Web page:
In my thoughts I say, ‘Thank you, Mum.  I know your magic touch will see me through, as it did during so many dark, cold Moscow nights when the Cossacks rampaged.’

Gentle Doc:  He tightens his grip on my hand.  Though he is riled at the accusations and the indecisiveness of the Sheriff, his touch, it is always gentle, gentle.  At this most important moment in time, Sheriff Jackson is languorous, as it is with many of the small American townspeople I have met since departing my homeland.  He licks his silvery moustache and says,

“Ol’ Efraim has a bad liver.  Been nursin’ it, some say milking it for sympathy, for on twenty years.  When it’s all said and done, I’d say it’s just acting up, once again.”  Sheriff stops to poke at earwax with the narrow part of the jail-door key.  He glares at mine Doc.  “Can you honestly say you are a real Doc?”

Sweet druzhyna, he takes the challenge like the man he is.  He walks rigidly to the bars; puts face inches from Sheriff.  “I completed the best eastern medical school.  I proudly carry my diploma.  If you’d like to rustle through my medical bag to view it, it is under the seat of our wagon.  I served honorably in the United States Army in the western campaign.  My surgeries saved many of our nation’s brave Cavalry.”

I know he is fighting back tears that come to his eyes whenever he tries to explain his path.

“Many of my medical colleagues from the warring time became ministers of the Lord because they could not stand to see ever again the bloodshed horrors man inflicts upon man.  Now they save souls – or at the least they pacify souls – to try to prevent wars, and yet another Doctor from having ever again to sever another gangrenous limb to save a body.”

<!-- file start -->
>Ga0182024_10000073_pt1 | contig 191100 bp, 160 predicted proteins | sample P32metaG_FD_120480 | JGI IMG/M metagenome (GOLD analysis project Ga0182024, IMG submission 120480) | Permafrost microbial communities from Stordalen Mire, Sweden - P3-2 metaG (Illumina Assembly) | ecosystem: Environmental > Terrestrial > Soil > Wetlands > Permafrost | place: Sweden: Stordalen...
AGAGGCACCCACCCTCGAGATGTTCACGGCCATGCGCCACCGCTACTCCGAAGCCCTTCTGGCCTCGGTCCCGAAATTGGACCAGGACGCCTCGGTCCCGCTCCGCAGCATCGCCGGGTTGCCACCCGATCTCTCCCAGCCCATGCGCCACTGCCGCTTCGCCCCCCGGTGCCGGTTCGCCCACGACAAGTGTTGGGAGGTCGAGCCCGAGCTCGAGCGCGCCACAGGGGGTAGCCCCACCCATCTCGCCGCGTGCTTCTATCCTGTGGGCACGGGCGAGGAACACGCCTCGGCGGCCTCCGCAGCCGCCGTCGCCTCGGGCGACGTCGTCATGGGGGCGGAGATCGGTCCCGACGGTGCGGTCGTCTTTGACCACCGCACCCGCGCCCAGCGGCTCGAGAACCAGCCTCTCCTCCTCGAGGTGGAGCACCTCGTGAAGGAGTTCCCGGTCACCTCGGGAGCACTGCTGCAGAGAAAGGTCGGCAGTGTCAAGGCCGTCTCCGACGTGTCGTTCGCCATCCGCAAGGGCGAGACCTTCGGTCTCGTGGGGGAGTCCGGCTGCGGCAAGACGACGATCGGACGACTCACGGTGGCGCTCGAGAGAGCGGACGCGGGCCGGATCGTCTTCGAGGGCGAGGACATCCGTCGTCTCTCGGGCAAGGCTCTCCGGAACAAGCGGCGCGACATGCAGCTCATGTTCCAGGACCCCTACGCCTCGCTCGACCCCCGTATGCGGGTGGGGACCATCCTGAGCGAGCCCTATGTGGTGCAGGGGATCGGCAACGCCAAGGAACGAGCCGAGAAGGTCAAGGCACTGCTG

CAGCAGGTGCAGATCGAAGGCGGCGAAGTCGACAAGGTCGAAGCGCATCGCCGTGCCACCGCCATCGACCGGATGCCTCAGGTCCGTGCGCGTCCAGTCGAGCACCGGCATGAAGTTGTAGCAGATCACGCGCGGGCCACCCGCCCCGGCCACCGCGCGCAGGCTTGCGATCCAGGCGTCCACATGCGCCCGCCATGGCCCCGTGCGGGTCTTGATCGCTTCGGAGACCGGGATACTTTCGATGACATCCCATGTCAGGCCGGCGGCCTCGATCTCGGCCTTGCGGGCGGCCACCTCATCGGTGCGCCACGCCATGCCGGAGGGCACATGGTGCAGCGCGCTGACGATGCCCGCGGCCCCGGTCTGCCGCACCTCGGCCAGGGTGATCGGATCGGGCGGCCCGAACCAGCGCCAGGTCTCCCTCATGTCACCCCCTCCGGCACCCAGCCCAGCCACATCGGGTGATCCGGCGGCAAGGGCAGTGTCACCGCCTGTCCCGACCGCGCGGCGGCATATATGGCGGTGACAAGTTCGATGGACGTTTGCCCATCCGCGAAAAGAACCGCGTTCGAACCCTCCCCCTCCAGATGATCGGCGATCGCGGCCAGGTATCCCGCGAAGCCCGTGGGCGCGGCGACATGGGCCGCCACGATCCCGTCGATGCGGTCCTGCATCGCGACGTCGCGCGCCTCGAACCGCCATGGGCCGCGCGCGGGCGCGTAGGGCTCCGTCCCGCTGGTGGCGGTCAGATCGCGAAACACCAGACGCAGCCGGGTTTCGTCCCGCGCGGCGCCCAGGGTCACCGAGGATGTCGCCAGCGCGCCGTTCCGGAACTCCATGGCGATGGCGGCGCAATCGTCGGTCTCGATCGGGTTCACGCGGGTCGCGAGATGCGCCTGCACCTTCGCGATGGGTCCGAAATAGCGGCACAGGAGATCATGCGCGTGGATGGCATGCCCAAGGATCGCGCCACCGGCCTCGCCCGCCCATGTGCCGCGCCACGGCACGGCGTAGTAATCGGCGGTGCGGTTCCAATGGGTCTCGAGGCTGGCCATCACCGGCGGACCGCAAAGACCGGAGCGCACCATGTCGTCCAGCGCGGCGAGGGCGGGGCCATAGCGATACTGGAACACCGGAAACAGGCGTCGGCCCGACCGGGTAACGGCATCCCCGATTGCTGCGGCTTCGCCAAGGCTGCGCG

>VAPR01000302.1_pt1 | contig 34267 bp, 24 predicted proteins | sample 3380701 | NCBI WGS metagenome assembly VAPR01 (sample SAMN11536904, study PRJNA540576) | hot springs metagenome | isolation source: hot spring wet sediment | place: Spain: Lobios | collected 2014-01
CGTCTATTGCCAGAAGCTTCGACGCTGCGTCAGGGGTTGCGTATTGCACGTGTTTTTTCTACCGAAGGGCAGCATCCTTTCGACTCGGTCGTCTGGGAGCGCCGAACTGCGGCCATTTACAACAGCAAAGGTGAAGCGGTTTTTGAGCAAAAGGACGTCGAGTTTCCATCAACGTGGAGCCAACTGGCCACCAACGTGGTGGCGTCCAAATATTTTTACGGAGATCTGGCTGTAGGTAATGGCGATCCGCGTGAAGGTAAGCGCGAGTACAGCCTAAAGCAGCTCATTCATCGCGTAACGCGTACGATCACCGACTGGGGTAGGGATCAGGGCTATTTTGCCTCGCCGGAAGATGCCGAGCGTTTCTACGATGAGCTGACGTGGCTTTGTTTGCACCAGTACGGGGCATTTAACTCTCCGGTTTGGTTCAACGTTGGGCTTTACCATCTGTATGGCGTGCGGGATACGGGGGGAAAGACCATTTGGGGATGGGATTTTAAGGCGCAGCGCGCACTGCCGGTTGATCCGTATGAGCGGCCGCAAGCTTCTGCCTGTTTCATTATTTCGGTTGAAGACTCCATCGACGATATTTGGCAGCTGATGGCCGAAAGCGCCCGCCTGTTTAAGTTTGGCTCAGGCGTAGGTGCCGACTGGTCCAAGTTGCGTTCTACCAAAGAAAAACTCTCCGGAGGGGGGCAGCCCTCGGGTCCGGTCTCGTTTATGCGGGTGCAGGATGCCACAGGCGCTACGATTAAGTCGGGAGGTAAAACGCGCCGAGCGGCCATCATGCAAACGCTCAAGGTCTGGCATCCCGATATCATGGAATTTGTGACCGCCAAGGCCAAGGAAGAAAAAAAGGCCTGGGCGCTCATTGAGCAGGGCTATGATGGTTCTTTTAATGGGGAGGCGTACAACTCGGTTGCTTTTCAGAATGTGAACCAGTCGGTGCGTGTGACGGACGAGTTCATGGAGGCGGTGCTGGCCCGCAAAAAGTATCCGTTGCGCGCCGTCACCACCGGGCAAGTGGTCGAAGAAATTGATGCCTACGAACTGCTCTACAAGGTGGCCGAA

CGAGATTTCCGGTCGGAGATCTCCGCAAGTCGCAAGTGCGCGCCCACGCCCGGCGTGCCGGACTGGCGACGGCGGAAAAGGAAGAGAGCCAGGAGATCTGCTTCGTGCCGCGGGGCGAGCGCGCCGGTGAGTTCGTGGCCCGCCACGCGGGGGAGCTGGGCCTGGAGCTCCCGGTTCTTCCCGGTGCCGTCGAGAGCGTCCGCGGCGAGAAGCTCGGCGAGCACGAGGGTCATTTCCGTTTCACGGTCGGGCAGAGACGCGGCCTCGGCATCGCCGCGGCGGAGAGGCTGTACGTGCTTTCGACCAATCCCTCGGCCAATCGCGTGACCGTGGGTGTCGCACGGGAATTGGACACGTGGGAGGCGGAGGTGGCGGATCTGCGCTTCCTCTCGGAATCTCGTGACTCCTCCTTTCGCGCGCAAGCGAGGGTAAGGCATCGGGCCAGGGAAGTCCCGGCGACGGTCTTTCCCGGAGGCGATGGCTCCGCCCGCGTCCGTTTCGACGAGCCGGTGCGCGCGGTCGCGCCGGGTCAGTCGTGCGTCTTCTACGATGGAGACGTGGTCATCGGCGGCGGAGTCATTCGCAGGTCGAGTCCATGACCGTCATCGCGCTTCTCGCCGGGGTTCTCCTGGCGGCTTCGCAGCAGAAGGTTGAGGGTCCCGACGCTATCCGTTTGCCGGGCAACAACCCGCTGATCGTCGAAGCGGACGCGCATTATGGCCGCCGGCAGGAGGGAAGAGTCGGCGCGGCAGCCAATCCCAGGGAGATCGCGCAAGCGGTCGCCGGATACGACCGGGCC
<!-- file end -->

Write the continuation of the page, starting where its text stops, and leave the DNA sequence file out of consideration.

Sheriff Jackson laughs a little, not disrespectfully, more so baffled.  Probably ashamed for the guffaw, he sort of flicks my husband’s string tie and says, “I too served…”  Maybe, that is the only way he knows to make physical and emotional contact with someone he considers kinsman – kinsman of the tribe of war.  “I served a brutal hitch, fighting our red brothers in the Dakotas.  What waste!  But, that all being the case, my good Doctor, why do you piddle with these salves and elixirs?”

“Sir!  I now save un-bloodied bodies.  “I had to operate to save our troops in the campaign.  There is very little of that – aside from a mule kicking a farmer, a boy or girl breaking an arm as they are apt, or some such – that is needed when some insane war isn’t being perpetrated.  So often, the simple cures of nature can best be utilized to help a human.”

I smile.  Doc, he present what he believes so honestly.  But now, his wife lay sick, beginning to perspire, getting hot, so hot, and getting cold, so cold.  Why bother him?  Nothing he can do.  Other than let me rest.  But if something happen to me, he blame himself forever.  But same with strange man, E-e-ephraim, if something happen to him.  What to do?  What to do?

My condition for some reason, I cannot explain why, it make my nose and ears extra sensitive.  I can hear the jail hovel cockroaches thumping along echo-y wanted posters.  I smell the rat fur of of the ever-present rodent inmates.  In my thoughts, I picture them as the scowling face Russian rats – THE COSSACKS who tormented so many of those I loved.